I have confidence in my ability to fish. My main trepidation was avoiding doing something inane like falling out of the boat or loosing a 10-pound fish. I know both of these things have happened to many of us, however, being a woman and doing one of these things only intensifies the inaneness of the act in the eyes of male counterparts. I didn’t want either of my partners thinking to themselves, why did I get paired up with her. I wanted to contribute and not be a nuisance.
The bottom line is I had nothing to worry about and neither does anyone contemplating entering a pro-am tournament – man or woman. At the draw I was called very early on and paired with Ish Monroe and Mark Tyler - two phenomenal draws on the Delta.
Needless to say, I didn’t sleep much Friday night. To say I was nervous sitting in Ish’s boat waiting for the tournament to start is a colossal understatement - I was petrified.
After day one I wasn’t feeling too sure of myself because I only caught three fish all day, one dink and two that didn’t cull up. On day two Mark fished for bigger bass while I helped filled the box. This did a lot to boost my confidence and so did Mark’s observations of me as a partner. To paraphrase his words: I was a good amateur draw not just because I could fish, but because I didn’t talk his ear off, I wasn’t boasting about all the club tournaments I’d won, and when he said “let’s move”, I was clipped, zipped and in my seat.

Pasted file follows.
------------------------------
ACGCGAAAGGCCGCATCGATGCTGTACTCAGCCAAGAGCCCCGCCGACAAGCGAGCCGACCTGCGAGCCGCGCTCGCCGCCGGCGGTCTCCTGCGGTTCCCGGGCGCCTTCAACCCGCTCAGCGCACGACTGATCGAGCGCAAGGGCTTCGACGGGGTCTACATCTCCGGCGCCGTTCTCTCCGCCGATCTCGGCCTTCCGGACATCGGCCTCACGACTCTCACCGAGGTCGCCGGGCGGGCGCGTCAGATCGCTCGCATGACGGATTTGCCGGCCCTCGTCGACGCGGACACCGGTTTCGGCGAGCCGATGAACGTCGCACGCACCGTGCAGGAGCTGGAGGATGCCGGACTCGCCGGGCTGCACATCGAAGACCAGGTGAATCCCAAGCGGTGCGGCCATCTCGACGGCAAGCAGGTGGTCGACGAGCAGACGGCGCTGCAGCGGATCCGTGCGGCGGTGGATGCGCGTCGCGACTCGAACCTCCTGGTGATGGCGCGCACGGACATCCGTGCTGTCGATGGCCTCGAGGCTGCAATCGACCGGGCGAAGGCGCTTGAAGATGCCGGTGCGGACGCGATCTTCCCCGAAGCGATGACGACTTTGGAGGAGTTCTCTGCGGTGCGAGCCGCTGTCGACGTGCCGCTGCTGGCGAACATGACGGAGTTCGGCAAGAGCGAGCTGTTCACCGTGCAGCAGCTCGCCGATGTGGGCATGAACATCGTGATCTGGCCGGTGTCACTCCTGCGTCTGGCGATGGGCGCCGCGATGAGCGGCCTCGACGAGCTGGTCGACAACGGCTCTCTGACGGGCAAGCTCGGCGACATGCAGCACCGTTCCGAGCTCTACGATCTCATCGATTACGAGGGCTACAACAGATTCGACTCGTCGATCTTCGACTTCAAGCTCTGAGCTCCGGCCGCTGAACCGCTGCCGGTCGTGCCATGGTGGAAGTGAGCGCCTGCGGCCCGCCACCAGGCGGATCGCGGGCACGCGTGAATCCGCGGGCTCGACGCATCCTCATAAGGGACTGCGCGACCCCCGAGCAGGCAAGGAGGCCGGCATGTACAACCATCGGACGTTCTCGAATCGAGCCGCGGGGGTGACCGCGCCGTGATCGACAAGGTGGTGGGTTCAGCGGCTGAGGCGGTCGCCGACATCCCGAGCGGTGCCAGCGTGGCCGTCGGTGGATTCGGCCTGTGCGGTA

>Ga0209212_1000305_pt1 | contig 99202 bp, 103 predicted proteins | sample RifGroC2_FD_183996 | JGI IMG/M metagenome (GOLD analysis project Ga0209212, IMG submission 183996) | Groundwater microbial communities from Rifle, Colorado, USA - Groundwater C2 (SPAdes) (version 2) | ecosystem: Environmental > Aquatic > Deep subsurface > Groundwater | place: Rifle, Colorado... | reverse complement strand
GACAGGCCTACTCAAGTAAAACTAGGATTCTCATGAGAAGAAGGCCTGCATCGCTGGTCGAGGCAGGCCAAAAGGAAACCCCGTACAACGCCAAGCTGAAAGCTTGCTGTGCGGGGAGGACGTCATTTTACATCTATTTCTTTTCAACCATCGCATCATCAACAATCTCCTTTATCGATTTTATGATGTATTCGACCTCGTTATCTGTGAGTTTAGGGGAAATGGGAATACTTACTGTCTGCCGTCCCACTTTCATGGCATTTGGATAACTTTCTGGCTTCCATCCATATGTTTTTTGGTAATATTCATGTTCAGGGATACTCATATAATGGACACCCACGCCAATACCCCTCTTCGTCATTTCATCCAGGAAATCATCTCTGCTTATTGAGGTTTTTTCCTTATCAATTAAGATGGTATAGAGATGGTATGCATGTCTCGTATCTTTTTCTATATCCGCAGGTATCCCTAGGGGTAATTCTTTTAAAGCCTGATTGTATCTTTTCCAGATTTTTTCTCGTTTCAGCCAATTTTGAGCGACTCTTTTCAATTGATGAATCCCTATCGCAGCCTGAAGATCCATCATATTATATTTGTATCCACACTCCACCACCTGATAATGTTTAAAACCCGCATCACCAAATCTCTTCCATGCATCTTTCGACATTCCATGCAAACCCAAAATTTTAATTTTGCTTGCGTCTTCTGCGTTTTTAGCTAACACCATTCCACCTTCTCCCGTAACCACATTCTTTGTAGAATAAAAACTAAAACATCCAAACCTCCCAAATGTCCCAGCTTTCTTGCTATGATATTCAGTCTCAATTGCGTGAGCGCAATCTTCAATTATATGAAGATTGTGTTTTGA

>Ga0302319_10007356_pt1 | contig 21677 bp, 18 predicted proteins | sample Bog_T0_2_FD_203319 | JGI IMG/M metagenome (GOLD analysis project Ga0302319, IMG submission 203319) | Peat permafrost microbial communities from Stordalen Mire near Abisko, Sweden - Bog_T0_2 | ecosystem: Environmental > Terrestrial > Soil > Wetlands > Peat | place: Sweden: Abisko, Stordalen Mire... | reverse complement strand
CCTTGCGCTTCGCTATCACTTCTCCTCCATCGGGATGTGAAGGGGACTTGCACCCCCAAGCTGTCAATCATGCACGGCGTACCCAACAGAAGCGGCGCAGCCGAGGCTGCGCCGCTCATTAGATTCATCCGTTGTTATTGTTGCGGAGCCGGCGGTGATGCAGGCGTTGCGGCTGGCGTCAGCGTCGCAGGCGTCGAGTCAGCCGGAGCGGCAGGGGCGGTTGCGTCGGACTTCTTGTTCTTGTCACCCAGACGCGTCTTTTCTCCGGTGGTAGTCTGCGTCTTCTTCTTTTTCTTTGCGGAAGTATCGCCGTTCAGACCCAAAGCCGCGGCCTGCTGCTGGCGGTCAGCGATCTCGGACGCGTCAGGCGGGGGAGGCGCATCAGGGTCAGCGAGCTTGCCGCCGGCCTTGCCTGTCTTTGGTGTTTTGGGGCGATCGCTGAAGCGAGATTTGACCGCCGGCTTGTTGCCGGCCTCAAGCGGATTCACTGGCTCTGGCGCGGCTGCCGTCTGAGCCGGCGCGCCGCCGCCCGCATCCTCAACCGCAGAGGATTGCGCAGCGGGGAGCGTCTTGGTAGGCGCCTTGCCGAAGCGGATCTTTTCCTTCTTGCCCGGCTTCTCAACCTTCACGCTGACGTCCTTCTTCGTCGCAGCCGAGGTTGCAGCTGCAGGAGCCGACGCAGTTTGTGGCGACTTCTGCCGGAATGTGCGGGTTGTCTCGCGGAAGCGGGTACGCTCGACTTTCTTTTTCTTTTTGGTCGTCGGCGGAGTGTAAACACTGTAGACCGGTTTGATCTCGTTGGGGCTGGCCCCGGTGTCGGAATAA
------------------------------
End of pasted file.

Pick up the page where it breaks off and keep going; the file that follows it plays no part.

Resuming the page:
Although we didn’t finish well, I had a great time talking and learning from Ish and Mark. Winning wasn’t my biggest concern. Honestly, I just wanted to be paired with two fishermen that weren’t jerks and fortunately that happened.
With that first amateur experience under my belt, I decided to try my luck at Clear Lake. Again, I managed to be paired with two incredible fishermen: Steve Geffs and Jimmy Reese. Too bad my luck at drawing great partners doesn’t extend into picking lottery numbers.
Though my nerves weren’t nearly as severe as the first tournament, they were still bad. Right off the bat on day one I pulled in a crank fish that ended up being our biggest. I finally exhaled after feeling like I was holding my breath all morning. I told myself, you can do this, just go fishing. And that’s what I did both days. I continued to help fill our limit on day one and on day two, though I caught fish, I mostly played “net girl” for Jimmy. When all the weights shook out, I ended up taking third place!
And if you’re wondering, I did manage to complete my daily quota of klutzy acts which both involved falling, but at least not out of the boat. The first morning I slipped on the wet dock while attempting to save Steve’s boat from crashing into it and submerged my left foot in the dock piling hole soaking it completely. On day two as Jimmy and I were preparing to take our fish to weigh-in, I stepped out of the boat and tripped on an ant or something of that general size and landed flat out on the dock. Graceful I’m not.
It was a rewarding experience to fish with some of the elite professionals of this sport and learn new things and areas that I can improve upon. Not only did those pros strengthen my fishing knowledge, but I better understand the importance of good communication. It’s challenging to become a cohesive team in one day. The easiest way to make that happen is to communicate. If your considering entering a pro-am tournament don’t be afraid to ask questions and be honest about what you can and can’t do.
Stepping out of my comfort zone and fishing with other professionals made me appreciate my team partner even more. Rich and I have a system that has been honed after many, many tournaments together and it’s easy to take for granted how smoothly we flow. Remember there’s no ‘I’ in ‘Team’ no matter if you’re team for the day or for life.